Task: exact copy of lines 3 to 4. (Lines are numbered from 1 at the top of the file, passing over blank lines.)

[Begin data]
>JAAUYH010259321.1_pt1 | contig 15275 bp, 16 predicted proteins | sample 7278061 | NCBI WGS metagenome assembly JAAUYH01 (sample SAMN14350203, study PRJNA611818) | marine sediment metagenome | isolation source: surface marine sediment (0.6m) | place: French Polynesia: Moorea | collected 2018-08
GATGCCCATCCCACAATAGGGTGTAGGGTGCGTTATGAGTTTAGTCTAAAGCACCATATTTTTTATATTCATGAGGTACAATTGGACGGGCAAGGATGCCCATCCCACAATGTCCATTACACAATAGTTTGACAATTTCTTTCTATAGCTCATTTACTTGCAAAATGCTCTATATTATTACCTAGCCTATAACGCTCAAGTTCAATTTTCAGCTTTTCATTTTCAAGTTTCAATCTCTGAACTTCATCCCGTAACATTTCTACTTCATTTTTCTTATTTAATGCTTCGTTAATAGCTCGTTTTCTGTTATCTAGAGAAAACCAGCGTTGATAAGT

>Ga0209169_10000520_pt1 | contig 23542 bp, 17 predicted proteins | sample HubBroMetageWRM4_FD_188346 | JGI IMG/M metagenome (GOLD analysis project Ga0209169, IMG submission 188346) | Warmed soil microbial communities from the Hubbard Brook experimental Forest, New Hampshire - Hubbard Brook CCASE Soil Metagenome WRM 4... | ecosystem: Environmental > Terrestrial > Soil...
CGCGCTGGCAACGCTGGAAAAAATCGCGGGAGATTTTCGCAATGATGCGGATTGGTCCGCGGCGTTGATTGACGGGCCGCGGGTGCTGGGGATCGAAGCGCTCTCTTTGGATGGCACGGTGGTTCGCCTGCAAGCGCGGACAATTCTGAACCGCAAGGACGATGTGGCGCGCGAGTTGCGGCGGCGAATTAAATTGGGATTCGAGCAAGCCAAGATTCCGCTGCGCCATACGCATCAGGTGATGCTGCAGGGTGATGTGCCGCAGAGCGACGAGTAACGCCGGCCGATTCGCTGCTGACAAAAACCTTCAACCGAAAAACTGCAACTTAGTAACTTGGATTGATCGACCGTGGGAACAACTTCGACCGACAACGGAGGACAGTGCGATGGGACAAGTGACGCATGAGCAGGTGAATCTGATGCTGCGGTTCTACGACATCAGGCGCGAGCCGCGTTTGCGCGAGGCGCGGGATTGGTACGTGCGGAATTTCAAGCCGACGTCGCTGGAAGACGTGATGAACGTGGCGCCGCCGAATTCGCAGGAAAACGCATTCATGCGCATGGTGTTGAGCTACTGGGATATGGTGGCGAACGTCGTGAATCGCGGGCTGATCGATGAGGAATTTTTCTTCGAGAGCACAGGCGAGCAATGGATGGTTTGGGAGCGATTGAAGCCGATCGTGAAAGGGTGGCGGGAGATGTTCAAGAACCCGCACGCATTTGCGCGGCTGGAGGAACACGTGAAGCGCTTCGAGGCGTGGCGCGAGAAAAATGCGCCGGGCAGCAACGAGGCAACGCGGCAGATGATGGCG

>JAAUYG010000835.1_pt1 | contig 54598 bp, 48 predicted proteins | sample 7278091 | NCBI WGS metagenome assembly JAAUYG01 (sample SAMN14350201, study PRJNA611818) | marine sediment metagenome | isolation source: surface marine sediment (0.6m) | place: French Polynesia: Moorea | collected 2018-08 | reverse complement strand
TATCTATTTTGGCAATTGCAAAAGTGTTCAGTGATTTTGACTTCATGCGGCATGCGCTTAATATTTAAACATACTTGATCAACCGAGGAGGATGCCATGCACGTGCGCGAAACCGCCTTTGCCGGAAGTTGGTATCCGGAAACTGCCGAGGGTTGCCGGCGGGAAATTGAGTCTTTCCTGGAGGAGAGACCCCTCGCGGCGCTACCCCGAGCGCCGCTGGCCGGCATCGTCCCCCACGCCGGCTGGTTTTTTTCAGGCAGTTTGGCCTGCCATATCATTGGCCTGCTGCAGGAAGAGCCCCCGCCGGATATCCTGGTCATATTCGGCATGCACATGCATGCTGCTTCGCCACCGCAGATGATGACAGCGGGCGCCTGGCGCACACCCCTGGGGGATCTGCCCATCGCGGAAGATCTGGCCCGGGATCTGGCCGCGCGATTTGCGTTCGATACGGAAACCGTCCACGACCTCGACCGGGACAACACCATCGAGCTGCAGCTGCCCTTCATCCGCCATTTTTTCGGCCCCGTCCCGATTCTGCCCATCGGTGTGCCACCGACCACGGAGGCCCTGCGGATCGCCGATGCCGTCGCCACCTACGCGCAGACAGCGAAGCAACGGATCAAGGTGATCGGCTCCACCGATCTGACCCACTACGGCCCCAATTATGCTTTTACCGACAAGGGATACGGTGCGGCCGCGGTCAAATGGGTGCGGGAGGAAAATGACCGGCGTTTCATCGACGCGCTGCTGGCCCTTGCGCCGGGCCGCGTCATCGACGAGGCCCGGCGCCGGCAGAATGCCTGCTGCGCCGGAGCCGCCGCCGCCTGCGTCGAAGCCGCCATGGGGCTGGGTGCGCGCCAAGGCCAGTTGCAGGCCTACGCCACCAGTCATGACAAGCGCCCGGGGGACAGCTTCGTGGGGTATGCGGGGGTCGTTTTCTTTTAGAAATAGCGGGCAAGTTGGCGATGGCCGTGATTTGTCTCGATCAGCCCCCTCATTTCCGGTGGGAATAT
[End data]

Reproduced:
>Ga0209169_10000520_pt1 | contig 23542 bp, 17 predicted proteins | sample HubBroMetageWRM4_FD_188346 | JGI IMG/M metagenome (GOLD analysis project Ga0209169, IMG submission 188346) | Warmed soil microbial communities from the Hubbard Brook experimental Forest, New Hampshire - Hubbard Brook CCASE Soil Metagenome WRM 4... | ecosystem: Environmental > Terrestrial > Soil...
CGCGCTGGCAACGCTGGAAAAAATCGCGGGAGATTTTCGCAATGATGCGGATTGGTCCGCGGCGTTGATTGACGGGCCGCGGGTGCTGGGGATCGAAGCGCTCTCTTTGGATGGCACGGTGGTTCGCCTGCAAGCGCGGACAATTCTGAACCGCAAGGACGATGTGGCGCGCGAGTTGCGGCGGCGAATTAAATTGGGATTCGAGCAAGCCAAGATTCCGCTGCGCCATACGCATCAGGTGATGCTGCAGGGTGATGTGCCGCAGAGCGACGAGTAACGCCGGCCGATTCGCTGCTGACAAAAACCTTCAACCGAAAAACTGCAACTTAGTAACTTGGATTGATCGACCGTGGGAACAACTTCGACCGACAACGGAGGACAGTGCGATGGGACAAGTGACGCATGAGCAGGTGAATCTGATGCTGCGGTTCTACGACATCAGGCGCGAGCCGCGTTTGCGCGAGGCGCGGGATTGGTACGTGCGGAATTTCAAGCCGACGTCGCTGGAAGACGTGATGAACGTGGCGCCGCCGAATTCGCAGGAAAACGCATTCATGCGCATGGTGTTGAGCTACTGGGATATGGTGGCGAACGTCGTGAATCGCGGGCTGATCGATGAGGAATTTTTCTTCGAGAGCACAGGCGAGCAATGGATGGTTTGGGAGCGATTGAAGCCGATCGTGAAAGGGTGGCGGGAGATGTTCAAGAACCCGCACGCATTTGCGCGGCTGGAGGAACACGTGAAGCGCTTCGAGGCGTGGCGCGAGAAAAATGCGCCGGGCAGCAACGAGGCAACGCGGCAGATGATGGCG